But the point is well taken. There is a possibility of Universal Designed homes becoming places where you turn to mush. This is the current juicing the popularity of Brain Games – along with exercise routines that value balance and elasticity more than strength and endurance. We’d better deal with these things.

However, I’m not sure I really want to deal with “walls painted, somewhat disorientingly, in about 40 colors; multiple levels meant to induce the sensation of being in two spaces at once; windows at varying heights; oddly angled light switches and outlets”. It sounds a bit like a cross between a Fun House and The Winchester House.

Sure, we should always be stimulated in varying degrees. But … I’m still sticking with UD meaning Universal Design – not Undulating Danger.

08 April 2008

The First Annual Baby Boomer Girlfriends Spring Break

Beverly Mahone - author, journalist, talk show host, media and Baby Boomer pundit - has something going on that has an exciting, fun, unique feel about it:
The First Annual Baby Boomer Girlfriends Spring Break
In 2007, many of you contacted me suggesting we have some kind of event to connect baby boomer women all over the country in order to network, make business contacts and to celebrate who we are. Well I listened and now we are going to do just what you've asked.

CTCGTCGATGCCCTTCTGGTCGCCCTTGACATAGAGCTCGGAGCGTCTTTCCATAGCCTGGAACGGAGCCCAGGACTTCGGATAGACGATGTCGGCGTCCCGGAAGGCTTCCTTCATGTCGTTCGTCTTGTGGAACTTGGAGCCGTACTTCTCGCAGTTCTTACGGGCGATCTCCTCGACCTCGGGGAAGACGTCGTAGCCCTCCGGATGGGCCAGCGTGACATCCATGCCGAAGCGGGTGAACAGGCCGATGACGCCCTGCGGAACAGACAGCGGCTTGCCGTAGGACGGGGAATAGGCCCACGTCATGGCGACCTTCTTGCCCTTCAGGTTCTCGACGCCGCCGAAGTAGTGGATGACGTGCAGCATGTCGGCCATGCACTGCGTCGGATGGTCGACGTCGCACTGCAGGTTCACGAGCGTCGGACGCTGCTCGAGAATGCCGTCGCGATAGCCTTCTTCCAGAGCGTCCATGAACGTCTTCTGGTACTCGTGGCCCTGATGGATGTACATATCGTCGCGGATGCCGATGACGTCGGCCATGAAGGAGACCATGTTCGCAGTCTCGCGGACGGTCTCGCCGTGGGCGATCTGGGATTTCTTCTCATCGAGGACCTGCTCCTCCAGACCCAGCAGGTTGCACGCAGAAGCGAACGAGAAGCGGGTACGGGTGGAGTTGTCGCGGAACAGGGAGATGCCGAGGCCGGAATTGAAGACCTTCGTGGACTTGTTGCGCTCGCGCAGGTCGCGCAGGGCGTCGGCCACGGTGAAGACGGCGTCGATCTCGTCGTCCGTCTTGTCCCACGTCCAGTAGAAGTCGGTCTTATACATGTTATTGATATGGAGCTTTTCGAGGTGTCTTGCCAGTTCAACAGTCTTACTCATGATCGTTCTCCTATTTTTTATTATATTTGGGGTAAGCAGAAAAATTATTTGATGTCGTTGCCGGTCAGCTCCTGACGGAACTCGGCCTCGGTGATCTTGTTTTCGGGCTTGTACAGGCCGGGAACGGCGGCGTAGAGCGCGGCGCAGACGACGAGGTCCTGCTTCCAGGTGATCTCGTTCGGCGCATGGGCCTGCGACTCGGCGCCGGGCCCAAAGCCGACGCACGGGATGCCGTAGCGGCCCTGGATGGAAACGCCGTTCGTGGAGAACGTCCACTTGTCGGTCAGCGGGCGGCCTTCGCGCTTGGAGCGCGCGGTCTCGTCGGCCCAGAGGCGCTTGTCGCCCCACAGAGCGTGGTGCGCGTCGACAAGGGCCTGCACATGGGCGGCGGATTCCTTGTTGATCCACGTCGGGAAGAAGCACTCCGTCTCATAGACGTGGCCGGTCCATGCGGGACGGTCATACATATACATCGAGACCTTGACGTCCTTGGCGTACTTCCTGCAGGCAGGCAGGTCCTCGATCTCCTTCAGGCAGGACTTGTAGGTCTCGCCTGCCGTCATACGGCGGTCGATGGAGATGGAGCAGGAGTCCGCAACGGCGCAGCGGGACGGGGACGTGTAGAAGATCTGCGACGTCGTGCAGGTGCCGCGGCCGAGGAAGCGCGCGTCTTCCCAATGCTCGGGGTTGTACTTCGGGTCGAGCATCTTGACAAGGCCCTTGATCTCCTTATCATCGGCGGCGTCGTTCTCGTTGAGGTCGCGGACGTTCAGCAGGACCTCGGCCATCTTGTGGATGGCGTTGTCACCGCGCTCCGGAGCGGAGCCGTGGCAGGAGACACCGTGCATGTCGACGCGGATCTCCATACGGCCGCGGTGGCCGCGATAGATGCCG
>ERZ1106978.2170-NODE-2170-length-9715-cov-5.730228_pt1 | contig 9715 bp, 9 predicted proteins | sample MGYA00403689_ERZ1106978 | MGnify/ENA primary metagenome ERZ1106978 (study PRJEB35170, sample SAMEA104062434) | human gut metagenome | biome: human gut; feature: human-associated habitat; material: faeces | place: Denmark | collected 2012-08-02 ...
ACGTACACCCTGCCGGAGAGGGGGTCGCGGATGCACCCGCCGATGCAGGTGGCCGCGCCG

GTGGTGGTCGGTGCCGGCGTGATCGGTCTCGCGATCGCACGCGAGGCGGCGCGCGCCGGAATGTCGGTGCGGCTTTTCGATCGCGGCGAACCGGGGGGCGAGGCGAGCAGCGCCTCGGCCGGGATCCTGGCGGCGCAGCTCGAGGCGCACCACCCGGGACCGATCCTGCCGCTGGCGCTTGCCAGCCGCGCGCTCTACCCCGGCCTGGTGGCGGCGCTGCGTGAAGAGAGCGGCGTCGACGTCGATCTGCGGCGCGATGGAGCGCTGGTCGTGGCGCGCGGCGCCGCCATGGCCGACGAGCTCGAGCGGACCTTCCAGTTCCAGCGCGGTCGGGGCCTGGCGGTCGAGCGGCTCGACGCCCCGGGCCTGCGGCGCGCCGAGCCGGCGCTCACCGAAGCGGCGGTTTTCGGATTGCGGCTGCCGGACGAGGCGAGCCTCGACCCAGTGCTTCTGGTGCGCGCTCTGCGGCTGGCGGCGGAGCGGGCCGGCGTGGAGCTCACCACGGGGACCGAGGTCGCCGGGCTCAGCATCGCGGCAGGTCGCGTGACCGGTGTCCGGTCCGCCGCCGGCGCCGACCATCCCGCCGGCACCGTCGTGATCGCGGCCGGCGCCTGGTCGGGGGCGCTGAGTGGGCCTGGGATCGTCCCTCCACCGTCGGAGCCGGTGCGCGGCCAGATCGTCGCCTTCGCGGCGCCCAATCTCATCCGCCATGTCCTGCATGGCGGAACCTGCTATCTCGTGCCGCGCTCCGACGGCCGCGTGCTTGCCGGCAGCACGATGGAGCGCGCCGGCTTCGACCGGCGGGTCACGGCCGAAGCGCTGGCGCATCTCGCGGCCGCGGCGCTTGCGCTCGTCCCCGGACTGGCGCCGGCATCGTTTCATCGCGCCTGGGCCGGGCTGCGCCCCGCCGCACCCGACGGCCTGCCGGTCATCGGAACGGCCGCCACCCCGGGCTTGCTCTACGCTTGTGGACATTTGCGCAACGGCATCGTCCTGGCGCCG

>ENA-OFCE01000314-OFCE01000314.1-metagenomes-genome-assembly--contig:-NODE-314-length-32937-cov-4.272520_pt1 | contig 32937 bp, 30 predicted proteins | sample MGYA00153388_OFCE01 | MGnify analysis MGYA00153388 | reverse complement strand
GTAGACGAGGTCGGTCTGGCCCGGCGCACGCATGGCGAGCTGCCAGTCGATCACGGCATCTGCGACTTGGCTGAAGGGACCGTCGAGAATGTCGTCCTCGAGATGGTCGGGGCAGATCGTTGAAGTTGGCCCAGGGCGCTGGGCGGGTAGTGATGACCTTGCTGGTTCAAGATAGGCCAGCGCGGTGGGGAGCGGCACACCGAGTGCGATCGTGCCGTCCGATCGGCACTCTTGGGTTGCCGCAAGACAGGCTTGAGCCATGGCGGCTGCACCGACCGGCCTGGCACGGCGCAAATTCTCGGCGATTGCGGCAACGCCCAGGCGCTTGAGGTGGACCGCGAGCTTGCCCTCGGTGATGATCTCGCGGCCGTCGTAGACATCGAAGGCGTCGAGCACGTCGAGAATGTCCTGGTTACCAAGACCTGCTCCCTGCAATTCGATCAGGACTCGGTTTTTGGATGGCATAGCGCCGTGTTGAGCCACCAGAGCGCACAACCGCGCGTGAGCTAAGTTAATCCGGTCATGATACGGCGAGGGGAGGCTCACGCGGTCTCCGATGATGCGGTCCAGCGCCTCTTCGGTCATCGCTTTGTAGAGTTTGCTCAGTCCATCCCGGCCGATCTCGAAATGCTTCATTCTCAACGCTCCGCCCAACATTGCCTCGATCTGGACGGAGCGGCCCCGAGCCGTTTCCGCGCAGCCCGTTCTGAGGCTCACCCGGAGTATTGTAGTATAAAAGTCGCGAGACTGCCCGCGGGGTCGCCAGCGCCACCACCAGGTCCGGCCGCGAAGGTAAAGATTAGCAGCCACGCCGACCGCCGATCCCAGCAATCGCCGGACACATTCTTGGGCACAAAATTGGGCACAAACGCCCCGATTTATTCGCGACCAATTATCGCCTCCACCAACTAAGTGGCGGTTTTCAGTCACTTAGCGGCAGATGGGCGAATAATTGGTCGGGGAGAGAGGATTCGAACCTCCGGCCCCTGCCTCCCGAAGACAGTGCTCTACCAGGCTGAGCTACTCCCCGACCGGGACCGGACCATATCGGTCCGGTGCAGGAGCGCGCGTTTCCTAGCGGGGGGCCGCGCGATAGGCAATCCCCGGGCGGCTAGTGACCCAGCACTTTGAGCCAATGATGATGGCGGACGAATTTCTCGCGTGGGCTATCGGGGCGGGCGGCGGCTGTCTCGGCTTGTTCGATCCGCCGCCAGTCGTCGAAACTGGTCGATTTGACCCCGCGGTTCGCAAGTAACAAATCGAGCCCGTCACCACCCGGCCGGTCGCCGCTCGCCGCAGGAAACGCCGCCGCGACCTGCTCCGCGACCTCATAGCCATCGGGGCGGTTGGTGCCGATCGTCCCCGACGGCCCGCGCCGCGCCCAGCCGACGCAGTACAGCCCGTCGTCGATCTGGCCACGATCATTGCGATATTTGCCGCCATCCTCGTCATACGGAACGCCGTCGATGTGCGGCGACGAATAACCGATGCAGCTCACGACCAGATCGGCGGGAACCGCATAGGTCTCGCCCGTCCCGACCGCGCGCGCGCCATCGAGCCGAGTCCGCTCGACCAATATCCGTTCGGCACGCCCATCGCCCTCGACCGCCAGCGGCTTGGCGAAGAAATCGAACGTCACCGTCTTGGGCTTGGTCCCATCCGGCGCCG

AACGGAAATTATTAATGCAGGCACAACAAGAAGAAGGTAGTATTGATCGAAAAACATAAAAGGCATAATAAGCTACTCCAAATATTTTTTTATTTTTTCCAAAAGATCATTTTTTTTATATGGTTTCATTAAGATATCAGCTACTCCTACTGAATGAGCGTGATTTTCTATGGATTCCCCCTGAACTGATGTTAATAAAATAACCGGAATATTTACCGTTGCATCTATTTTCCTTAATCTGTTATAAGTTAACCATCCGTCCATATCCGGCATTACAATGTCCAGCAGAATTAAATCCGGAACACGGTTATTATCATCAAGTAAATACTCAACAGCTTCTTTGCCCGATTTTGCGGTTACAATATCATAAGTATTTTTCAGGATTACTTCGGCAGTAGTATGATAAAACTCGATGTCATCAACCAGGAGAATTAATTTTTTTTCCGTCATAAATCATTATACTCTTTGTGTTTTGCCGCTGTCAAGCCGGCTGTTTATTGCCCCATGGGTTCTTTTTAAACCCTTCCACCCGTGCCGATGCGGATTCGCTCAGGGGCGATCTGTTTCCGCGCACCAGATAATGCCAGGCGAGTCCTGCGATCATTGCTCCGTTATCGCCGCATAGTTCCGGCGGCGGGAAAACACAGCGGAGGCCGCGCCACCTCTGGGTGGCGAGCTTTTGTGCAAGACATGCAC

Listen to Beverly talk about it on Growing Bolder Radio.

This is the type of grassroots event that should be on all marketers' radar. It might look small and insignificant to a P&G, a Unilever, a General Motors - but the 'realness' of it will reflect on your brand more than a booth at a standard convention or event.

And the future of this Spring Break? Read on ...

I don't want to get into the whole story - but when I was on a speaking tour in Europe recently, my gig in The Netherlands was at this unbelievable event. Ninety-eight thousand visitors, five hundred and eighty-seven top-of-the-line booths. Ten or fifteen years ago when it began, the booths were folding tables and chairs, the vendors hawking trinkets and vacation packages.